Wave of employee suicides sweep France Télécom
Since 2009, the telecommunications group France Télécom-Orange is facing a wave of employee suicides, which is being widely reported in the media. So far, corporate managements are generally delaying embarking on negotiations with trade unions on psychosocial risks at work following the signature of the national multi-industry agreement on stress at work in 2008. Nonetheless, sensitivity of public opinion regarding this issue has been confirmed.
On 30 August 2009, a 52 year-old technician at the France Télécom Group committed suicide at the workplace. He was the sixth company employee taking his own life since July and the twenty third employee of France Télécom to do so in 2009. Two further individuals took their own lives in the following two months of September and October. On 1 December, the group’s management announced to have reported 32 cases of suicide since the beginning of 2008 to the Labour Inspectorate (Inspection du travail). Meanwhile, a new worrying series of suicides has affected the France Télécom Group in January and February 2010.
Not all of the group’s employees who committed suicide have left a message explaining the reasons for their action. The trade unions, however, see their action as evidence of suffering experienced by many staff members at France Télécom. They consider that this situation is linked to the company’s management style.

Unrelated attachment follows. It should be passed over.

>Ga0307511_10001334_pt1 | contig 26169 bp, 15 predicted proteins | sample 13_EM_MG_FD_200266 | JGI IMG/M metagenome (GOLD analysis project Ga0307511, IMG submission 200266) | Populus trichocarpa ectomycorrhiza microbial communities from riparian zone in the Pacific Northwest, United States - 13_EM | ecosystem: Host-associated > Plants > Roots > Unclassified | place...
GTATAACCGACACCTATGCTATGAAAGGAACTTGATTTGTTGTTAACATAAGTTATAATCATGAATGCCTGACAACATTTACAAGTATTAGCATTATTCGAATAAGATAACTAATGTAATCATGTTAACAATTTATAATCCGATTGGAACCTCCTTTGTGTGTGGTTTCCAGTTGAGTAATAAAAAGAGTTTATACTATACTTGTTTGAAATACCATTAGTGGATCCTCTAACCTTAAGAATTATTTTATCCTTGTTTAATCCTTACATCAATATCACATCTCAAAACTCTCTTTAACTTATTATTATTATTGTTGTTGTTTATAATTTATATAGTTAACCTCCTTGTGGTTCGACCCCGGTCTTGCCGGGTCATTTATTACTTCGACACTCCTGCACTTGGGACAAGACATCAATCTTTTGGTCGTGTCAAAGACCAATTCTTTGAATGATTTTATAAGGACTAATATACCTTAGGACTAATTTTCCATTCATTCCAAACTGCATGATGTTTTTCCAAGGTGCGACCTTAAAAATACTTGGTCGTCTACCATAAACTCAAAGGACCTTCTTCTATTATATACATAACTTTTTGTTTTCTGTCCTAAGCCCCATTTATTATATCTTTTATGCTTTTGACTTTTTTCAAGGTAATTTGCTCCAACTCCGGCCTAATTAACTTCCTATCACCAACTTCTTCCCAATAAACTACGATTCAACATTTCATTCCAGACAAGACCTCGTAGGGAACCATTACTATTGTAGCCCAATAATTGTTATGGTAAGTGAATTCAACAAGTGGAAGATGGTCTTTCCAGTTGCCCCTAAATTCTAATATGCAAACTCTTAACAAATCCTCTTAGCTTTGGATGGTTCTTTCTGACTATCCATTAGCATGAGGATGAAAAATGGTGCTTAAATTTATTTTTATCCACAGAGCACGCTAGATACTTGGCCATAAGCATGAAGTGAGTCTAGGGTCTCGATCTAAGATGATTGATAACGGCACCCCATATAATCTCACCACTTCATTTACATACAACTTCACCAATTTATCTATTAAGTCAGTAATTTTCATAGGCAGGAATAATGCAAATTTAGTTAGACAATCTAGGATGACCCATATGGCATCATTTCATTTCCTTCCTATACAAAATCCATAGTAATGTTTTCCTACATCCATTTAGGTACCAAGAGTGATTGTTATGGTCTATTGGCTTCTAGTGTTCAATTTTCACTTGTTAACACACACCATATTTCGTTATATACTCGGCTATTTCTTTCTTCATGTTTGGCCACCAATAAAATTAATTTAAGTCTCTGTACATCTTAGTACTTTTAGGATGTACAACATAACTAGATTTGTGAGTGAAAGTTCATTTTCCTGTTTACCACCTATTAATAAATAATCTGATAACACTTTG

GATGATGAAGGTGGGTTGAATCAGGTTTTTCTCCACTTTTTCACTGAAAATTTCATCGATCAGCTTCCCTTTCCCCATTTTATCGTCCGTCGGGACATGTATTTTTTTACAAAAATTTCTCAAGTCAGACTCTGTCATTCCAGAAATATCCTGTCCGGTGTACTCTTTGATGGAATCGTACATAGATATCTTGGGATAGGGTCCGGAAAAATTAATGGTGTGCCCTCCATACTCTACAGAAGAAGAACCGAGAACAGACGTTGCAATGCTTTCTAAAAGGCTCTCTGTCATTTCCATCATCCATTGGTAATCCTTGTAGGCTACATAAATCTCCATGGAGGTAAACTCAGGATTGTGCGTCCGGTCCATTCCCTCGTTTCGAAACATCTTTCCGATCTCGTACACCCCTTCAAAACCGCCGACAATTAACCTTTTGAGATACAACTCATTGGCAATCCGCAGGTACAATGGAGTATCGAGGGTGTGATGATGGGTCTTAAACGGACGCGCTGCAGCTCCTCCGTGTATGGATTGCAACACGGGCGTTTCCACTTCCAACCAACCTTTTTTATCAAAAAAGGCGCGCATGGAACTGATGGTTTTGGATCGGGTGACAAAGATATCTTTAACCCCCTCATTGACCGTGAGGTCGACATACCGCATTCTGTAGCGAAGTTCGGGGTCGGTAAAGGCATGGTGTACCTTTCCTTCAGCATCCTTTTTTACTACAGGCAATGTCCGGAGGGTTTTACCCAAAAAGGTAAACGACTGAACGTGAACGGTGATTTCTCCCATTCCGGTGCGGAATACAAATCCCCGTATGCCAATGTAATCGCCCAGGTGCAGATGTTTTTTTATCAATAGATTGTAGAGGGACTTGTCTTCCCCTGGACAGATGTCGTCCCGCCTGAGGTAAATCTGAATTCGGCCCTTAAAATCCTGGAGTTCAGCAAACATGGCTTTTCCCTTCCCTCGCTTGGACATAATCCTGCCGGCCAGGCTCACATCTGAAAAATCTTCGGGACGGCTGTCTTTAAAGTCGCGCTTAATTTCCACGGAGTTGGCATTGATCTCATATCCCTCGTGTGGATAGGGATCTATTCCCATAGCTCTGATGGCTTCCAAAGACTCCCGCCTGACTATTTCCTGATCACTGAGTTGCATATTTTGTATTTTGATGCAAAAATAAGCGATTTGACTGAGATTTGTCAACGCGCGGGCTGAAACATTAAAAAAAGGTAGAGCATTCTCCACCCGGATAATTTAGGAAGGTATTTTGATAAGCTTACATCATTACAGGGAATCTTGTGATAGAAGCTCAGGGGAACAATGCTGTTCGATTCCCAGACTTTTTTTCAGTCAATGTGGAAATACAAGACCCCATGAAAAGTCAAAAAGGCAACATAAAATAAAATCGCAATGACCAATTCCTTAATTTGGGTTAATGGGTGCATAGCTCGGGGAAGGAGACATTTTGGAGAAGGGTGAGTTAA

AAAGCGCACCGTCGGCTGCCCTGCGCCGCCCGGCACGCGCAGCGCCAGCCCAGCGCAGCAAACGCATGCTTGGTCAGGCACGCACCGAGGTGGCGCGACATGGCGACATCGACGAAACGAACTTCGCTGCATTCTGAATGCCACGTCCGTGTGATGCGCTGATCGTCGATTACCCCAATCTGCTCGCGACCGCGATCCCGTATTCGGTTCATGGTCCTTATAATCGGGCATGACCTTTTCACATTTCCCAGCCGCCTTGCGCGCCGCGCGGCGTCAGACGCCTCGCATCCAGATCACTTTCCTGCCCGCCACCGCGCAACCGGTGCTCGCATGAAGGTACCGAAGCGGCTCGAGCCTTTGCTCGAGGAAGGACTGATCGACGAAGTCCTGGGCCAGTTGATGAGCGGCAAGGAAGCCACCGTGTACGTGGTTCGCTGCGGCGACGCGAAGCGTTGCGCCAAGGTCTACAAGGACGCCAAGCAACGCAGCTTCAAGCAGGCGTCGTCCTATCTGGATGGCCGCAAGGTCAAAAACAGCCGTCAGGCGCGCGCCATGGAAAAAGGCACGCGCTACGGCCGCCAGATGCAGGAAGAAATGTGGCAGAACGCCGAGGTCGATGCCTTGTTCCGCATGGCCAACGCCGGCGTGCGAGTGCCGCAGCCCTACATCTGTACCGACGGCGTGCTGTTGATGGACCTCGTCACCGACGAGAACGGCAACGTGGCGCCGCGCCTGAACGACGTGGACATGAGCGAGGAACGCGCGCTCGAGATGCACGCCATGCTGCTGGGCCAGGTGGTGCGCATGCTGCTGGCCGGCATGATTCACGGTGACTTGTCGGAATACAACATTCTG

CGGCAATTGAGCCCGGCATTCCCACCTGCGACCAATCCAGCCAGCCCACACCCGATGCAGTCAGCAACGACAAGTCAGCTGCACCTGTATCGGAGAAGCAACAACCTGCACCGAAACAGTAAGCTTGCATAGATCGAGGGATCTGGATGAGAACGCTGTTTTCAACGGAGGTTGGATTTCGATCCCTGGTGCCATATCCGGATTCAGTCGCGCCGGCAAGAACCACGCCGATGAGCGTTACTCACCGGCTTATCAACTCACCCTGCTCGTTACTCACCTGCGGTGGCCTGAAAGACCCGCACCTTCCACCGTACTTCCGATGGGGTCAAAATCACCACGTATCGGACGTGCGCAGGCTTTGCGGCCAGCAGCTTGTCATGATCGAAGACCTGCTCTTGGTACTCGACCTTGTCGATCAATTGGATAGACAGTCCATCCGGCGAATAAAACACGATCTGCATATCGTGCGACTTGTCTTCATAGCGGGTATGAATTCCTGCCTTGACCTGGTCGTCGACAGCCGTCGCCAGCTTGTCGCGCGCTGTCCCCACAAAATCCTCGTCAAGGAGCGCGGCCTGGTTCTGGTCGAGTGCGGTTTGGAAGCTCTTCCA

Since the summer and autumn of 2009, the debate has challenged the reaction of the company’s management, who for a long time seemed to underestimate the phenomenon and responded in too cold a way. France Télécom’s Chair and Chief Executive Officer (CEO) Didier Lombard spoke tactlessly of a ‘suicide fashion’.
Stress-based management held responsible
The pressure exerted on employees at France Télécom has been denounced as ‘stress-based management’. In recent years, the group has undergone a series of rapid changes due to technological developments; for instance, information and communication technologies (ICT), including the advance in broadband transmission, have evolved in record times and imposed a major redeployment and retraining of the group’s employees. In addition, management implemented a new obligation to mobility policy, which sets out that workers should frequently change both their employment position and location. A plan, entitled ‘Time to move’, explicitly aimed to organise permanent mobility among the company’s workforce. The ‘Time to move’ plan was associated with a plan for 22,000 voluntary departures, given that the public company was not authorised to make its staff with civil service status redundant. Regarding this reorganisation plan, undesired mobility was suspected to serve as a means to meet the company’s objective for reducing its workforce, by pushing out in particular those with civil service status.